In 1997, Congress ordered most broadcasters to convert from analog to digital signals by 2006 and granted them about $70 billion worth of new television spectrum to do so. With digital TV, consumers would receive clearer pictures, better sound, more channels, and interactive programming. Yet despite specific government-set timetables to achieve that goal, the digital changeover has moved far less quickly than expected.
Who's to blame? That depends on whom you ask. Like squabbling children, Hollywood studios and other broadcasters say they won't provide content until manufacturers of high-definition televisions include foolproof mechanisms to prevent piracy of easily duplicated digital programs. TV makers argue that broadcasters refuse to work with them to solve the problem. And cable companies and local television providers say transmitting digital and interactive signals makes no sense financially until more programming is available. The upshot? Fewer than 1% of U.S. homes are watching high-definition content.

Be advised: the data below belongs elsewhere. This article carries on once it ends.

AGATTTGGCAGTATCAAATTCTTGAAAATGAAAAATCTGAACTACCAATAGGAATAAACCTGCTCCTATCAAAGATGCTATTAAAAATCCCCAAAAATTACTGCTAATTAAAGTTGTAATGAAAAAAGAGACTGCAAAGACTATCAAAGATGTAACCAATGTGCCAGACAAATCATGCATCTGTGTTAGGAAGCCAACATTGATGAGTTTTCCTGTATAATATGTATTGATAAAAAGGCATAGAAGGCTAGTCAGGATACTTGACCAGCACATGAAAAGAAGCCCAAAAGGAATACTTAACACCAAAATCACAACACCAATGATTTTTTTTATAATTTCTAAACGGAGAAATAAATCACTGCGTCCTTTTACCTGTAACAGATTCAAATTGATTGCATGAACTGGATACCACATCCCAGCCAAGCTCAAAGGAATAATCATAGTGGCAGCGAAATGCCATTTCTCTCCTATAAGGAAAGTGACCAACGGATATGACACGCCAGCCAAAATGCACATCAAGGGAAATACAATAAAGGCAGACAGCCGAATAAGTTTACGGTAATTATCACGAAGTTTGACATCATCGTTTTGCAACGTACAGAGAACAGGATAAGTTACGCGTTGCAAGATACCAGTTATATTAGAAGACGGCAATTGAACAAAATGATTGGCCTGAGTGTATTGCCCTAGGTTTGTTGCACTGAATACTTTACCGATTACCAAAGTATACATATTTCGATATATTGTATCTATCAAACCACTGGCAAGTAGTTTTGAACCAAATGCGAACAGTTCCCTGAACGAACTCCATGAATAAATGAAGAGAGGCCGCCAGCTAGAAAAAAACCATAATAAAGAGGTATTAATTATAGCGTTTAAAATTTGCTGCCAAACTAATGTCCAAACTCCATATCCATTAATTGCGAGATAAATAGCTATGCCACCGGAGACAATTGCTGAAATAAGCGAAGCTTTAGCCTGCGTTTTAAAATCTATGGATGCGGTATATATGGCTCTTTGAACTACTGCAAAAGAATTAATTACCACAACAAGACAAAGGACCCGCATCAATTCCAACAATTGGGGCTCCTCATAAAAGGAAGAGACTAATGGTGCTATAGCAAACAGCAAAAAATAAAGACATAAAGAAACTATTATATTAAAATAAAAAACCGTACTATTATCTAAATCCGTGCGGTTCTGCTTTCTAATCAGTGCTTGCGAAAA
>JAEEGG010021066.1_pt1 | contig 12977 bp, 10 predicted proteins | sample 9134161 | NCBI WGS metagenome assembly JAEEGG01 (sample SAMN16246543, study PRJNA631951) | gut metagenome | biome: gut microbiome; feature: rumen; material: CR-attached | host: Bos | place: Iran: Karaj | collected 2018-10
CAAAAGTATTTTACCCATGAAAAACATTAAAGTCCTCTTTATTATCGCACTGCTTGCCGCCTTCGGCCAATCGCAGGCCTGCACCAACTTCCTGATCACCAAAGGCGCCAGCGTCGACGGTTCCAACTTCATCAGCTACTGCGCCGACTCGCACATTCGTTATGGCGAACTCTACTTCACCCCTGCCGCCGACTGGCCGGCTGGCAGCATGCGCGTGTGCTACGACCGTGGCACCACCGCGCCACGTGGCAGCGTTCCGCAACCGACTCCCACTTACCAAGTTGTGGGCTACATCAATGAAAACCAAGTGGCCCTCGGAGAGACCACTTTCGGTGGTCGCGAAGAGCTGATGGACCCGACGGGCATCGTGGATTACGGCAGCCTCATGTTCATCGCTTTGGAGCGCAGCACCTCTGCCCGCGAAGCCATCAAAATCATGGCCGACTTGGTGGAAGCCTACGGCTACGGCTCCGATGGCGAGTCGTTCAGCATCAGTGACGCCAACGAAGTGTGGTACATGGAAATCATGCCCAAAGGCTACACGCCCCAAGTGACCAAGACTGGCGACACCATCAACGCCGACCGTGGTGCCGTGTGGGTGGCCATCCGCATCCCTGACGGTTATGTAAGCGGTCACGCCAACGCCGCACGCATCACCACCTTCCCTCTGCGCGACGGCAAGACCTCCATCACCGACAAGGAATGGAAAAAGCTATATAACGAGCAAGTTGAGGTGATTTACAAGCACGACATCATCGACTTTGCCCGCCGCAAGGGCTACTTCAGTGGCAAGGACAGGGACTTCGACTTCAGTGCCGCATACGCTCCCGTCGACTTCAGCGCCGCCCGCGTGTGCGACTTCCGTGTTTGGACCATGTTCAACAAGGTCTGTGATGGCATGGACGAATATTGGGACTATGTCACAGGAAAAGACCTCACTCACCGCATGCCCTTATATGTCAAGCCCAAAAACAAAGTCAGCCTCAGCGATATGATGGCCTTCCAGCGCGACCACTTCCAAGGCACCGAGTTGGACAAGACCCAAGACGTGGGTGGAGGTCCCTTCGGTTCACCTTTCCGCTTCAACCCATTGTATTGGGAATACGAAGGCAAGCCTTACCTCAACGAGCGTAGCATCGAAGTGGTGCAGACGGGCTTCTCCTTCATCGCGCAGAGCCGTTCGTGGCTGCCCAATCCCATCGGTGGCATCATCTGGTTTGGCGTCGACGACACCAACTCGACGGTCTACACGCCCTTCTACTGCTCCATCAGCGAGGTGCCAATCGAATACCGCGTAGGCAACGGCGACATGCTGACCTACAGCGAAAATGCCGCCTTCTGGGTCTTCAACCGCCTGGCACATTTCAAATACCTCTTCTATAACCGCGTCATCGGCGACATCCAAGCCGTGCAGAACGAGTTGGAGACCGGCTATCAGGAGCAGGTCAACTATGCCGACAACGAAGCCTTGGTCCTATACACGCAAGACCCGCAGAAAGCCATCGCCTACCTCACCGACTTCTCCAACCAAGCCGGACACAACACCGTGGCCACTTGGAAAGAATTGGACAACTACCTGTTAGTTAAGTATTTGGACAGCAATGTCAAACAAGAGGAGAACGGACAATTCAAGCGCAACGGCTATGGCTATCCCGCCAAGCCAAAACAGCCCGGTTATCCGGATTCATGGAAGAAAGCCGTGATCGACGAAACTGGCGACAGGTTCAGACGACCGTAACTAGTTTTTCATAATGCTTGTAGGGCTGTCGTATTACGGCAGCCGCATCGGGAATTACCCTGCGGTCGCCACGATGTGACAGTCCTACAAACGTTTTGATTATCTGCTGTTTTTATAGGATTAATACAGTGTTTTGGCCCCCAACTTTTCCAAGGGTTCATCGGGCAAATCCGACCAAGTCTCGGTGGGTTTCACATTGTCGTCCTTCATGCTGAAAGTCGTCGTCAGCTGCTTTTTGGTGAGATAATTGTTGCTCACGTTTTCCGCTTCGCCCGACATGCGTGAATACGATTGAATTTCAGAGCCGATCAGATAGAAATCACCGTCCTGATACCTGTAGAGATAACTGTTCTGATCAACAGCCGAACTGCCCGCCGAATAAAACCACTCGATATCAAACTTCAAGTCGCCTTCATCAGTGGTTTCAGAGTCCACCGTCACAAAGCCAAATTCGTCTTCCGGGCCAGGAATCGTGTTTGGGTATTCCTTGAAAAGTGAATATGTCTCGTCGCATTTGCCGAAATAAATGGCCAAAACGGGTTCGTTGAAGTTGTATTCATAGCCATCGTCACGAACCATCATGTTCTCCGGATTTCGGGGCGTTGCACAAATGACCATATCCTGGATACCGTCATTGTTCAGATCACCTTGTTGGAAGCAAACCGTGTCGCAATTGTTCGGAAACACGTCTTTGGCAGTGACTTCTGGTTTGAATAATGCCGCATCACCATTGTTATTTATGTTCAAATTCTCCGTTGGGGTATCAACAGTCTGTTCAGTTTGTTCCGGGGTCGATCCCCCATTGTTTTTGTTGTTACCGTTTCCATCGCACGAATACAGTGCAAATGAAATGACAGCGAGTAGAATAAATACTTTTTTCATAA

There's finally some movement to break the logjam. Replacing veiled threats of punitive action, in April Federal Communications Commission Chairman Michael Powell called on major networks, local affiliates, and cable operators to put their differences to rest voluntarily and move forward. Many agreed to Powell's wishes, paving the way for more digital content by this fall. Meantime, TV makers have agreed in principle to two major standards for delivering copy-proof content to their sets. While it's still unclear which standard will prevail, new sets incorporating one or both will come to market by early next year.
But don't run out and buy a new HDTV just yet. Industry officials say privately that the government will extend the 2006 deadline by at least four years. That means cheaper analog sets will continue to dominate for years.
By Cliff Edwards